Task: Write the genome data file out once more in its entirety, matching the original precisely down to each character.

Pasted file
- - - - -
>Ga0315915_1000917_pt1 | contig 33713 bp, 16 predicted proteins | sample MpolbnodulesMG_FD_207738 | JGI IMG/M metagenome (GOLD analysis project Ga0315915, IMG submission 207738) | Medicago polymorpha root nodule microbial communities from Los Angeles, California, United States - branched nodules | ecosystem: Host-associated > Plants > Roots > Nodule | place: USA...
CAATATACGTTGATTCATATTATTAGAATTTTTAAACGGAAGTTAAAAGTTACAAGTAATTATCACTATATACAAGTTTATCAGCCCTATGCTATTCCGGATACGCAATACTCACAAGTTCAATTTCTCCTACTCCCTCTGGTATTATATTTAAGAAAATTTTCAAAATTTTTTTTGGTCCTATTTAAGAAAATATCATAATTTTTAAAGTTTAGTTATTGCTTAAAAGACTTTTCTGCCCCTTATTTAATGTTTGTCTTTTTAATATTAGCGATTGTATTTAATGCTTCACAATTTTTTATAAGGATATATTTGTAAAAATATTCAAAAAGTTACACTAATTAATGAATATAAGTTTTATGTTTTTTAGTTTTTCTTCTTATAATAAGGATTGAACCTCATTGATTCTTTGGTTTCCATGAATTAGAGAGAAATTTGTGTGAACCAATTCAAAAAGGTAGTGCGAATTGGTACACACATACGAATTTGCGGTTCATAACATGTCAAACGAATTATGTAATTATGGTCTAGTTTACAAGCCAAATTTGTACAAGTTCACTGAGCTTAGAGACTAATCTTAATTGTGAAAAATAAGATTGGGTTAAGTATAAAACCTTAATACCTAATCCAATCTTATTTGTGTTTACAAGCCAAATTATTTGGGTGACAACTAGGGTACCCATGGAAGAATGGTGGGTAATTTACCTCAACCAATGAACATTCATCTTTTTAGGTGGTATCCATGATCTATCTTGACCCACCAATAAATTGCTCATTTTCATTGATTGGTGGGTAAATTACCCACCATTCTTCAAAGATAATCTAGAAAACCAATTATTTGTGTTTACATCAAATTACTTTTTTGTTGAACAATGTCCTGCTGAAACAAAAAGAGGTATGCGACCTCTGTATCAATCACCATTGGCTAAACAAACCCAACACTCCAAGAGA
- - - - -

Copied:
>Ga0315915_1000917_pt1 | contig 33713 bp, 16 predicted proteins | sample MpolbnodulesMG_FD_207738 | JGI IMG/M metagenome (GOLD analysis project Ga0315915, IMG submission 207738) | Medicago polymorpha root nodule microbial communities from Los Angeles, California, United States - branched nodules | ecosystem: Host-associated > Plants > Roots > Nodule | place: USA...
CAATATACGTTGATTCATATTATTAGAATTTTTAAACGGAAGTTAAAAGTTACAAGTAATTATCACTATATACAAGTTTATCAGCCCTATGCTATTCCGGATACGCAATACTCACAAGTTCAATTTCTCCTACTCCCTCTGGTATTATATTTAAGAAAATTTTCAAAATTTTTTTTGGTCCTATTTAAGAAAATATCATAATTTTTAAAGTTTAGTTATTGCTTAAAAGACTTTTCTGCCCCTTATTTAATGTTTGTCTTTTTAATATTAGCGATTGTATTTAATGCTTCACAATTTTTTATAAGGATATATTTGTAAAAATATTCAAAAAGTTACACTAATTAATGAATATAAGTTTTATGTTTTTTAGTTTTTCTTCTTATAATAAGGATTGAACCTCATTGATTCTTTGGTTTCCATGAATTAGAGAGAAATTTGTGTGAACCAATTCAAAAAGGTAGTGCGAATTGGTACACACATACGAATTTGCGGTTCATAACATGTCAAACGAATTATGTAATTATGGTCTAGTTTACAAGCCAAATTTGTACAAGTTCACTGAGCTTAGAGACTAATCTTAATTGTGAAAAATAAGATTGGGTTAAGTATAAAACCTTAATACCTAATCCAATCTTATTTGTGTTTACAAGCCAAATTATTTGGGTGACAACTAGGGTACCCATGGAAGAATGGTGGGTAATTTACCTCAACCAATGAACATTCATCTTTTTAGGTGGTATCCATGATCTATCTTGACCCACCAATAAATTGCTCATTTTCATTGATTGGTGGGTAAATTACCCACCATTCTTCAAAGATAATCTAGAAAACCAATTATTTGTGTTTACATCAAATTACTTTTTTGTTGAACAATGTCCTGCTGAAACAAAAAGAGGTATGCGACCTCTGTATCAATCACCATTGGCTAAACAAACCCAACACTCCAAGAGA